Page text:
Mother Goose Rhyme
There Was A Little Boy
There was a little boy
Who held his sling shot tight.
He pulled it back with all his might,
And aimed at old Joe Sprig.
It shot right through Joe’s curly wig,
And sent it flying through the night.
More Mother Goose Rhyme
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What’s more fun than reading nursery rhymes?
Well, acting the rhymes, of course.
In our newest e-book, Nursery Rhymes Playscripts, we’ve transformed some of the best known nursery rhymes from verse to action!
These well-known nursery rhymes are now action plays. Now you not only read about Humpty Dumpty and his adventure, but you might pretend to be Humpty Dumpty. Uh-Oh. Be very careful.
Can you jump over the moon? Choose to be the Cow, in the Cat and the Fiddle and it might be possible.
Maybe you’d like to be Miss Muffet. Do you have a tuffet?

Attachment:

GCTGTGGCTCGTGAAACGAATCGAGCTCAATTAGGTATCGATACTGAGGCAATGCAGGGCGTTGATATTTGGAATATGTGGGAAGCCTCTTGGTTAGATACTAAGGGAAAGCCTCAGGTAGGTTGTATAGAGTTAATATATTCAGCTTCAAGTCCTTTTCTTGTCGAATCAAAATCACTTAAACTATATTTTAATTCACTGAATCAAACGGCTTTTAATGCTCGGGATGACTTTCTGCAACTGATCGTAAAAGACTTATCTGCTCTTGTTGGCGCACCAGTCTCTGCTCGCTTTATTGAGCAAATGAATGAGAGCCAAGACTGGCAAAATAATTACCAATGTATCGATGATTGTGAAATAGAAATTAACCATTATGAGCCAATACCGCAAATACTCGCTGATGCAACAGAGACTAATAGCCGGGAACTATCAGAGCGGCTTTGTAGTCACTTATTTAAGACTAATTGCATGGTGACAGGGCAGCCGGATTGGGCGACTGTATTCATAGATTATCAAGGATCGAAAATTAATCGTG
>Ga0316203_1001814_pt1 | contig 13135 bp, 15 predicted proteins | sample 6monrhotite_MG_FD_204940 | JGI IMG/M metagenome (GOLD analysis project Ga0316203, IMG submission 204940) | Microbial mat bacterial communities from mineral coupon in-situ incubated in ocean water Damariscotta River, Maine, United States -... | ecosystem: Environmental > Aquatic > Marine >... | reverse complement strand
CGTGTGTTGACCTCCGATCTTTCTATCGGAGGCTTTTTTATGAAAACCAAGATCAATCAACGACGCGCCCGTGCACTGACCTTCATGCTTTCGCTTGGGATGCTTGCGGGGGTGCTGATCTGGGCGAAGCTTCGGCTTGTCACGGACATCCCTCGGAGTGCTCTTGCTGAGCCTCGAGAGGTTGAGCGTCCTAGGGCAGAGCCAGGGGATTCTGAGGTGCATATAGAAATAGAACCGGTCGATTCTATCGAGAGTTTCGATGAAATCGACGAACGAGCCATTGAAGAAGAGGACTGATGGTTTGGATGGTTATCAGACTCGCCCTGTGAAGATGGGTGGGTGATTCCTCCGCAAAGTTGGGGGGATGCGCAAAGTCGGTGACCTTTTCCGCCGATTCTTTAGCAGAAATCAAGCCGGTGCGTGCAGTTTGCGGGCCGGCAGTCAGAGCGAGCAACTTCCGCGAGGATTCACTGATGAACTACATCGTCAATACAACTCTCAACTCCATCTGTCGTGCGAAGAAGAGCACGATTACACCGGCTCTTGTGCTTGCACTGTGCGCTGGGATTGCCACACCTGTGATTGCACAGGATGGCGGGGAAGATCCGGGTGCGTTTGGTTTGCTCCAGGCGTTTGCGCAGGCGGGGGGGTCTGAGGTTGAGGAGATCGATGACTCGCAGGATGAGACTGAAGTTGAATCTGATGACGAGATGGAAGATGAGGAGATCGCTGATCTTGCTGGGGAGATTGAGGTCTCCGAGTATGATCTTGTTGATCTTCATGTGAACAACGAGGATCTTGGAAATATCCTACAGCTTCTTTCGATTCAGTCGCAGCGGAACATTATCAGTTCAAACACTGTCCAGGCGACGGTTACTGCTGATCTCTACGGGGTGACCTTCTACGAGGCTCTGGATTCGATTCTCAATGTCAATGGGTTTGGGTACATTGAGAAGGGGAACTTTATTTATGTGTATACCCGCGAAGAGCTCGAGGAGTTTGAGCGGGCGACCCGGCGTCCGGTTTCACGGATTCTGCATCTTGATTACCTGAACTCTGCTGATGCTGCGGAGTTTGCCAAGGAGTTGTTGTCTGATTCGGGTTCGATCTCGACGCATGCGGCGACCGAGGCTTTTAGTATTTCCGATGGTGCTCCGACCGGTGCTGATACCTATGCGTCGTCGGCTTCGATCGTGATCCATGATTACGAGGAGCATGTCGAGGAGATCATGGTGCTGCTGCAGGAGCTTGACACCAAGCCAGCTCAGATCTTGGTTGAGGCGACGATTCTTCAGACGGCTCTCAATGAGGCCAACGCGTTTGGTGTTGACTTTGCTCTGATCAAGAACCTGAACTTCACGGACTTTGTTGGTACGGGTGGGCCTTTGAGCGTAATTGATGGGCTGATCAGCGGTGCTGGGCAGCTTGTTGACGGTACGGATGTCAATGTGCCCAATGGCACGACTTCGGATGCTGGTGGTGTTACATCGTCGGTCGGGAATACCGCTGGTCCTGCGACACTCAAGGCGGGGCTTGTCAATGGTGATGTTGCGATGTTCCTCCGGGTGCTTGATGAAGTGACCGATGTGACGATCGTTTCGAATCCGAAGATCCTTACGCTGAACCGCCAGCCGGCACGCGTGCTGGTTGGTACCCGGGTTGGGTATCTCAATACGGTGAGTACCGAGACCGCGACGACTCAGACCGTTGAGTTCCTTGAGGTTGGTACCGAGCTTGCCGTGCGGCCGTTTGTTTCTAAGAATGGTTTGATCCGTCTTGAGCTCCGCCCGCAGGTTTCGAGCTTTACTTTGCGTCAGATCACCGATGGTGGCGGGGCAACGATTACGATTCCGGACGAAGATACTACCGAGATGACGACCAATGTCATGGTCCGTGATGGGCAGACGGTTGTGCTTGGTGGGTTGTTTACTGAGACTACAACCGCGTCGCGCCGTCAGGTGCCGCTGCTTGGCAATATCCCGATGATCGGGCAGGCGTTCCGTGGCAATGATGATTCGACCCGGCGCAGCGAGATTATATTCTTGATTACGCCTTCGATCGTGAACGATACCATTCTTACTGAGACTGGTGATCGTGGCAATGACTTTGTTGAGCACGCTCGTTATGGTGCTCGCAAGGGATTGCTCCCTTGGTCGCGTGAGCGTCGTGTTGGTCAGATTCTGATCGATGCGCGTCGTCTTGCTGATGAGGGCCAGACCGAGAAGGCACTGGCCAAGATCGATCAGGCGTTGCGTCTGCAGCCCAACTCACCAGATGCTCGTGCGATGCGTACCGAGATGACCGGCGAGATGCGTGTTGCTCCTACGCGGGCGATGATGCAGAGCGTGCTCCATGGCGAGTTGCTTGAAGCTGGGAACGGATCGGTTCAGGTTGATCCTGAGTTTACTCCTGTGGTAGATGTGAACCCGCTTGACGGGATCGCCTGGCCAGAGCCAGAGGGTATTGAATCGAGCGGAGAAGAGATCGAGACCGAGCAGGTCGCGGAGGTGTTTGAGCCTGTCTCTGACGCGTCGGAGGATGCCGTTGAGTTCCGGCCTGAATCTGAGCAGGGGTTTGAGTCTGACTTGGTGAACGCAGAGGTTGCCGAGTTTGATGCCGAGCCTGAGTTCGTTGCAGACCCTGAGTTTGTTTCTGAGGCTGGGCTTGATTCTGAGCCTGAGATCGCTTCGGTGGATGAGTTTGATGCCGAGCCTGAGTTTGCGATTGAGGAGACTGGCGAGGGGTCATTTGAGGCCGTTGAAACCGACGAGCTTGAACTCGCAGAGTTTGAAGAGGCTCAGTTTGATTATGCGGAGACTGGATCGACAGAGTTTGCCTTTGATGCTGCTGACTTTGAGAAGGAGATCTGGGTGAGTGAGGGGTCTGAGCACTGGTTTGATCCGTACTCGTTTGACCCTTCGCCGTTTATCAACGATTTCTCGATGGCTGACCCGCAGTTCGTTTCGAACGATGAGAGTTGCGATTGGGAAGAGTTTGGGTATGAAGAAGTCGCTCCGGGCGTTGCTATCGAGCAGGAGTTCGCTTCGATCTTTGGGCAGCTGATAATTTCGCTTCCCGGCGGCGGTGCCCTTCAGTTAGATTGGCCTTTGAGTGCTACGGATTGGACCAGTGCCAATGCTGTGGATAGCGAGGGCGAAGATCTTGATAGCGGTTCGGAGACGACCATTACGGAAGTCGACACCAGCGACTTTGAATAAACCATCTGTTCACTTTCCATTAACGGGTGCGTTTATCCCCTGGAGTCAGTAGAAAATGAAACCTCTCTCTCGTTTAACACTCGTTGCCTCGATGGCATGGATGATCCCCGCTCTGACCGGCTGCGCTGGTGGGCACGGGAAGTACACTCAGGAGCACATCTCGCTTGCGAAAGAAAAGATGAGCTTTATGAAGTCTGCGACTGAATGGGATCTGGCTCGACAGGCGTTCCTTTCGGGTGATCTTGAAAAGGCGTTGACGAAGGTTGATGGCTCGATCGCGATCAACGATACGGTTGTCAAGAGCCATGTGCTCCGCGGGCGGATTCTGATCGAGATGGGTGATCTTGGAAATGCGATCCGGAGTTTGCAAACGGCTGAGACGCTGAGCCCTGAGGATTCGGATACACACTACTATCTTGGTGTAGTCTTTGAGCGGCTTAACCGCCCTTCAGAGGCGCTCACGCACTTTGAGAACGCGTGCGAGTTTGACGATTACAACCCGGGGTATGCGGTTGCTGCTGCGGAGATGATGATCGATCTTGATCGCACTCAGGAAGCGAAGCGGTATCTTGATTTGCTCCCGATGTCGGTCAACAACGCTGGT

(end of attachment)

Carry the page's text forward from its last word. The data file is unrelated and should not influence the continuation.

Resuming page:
Our Nursery Rhymes Playscripts are just the ticket! Get your copy and have some fun acting out our very favorite nursery rhymes with your friends and family.
It's a great day for a play!
Learn More Here
Including Goosey Goosey Gander, Lucy Locket, Three Little Kittens, and more favorites!
Here's a quote from Mother Goose herself on the importance of her mother goose rhyme:
“My dear little Blossoms, there are now in this world, and always will be, a great many grannies beside myself, both in petticoats and pantaloons, some a deal younger, to be sure, but all monstrous wise and of my own family name.
These old women, who never had chick or child of their own, but who always know how to bring up other people's children, will tell you with long faces that my enchanting, quieting, soothing volume, my all-sufficient anodyne for cross, peevish, won't-be-comforted little bairns, ought be laid aside for more learned books, such as they could select and publish.
Fudge! I tell you that all their batterings can't deface my beauties, nor their wise prattlings equal my wiser prattlings; and all imitators of my refreshing songs might as well write another Billy Shakespeare as another Mother Goose—we two great poets were born together, and shall go out of the world together.
No, no, my melodies will never die, while nurses sing, or babies cry.
"The Only True Mother Goose Melodies", Munroe & Francis, Boston. 1833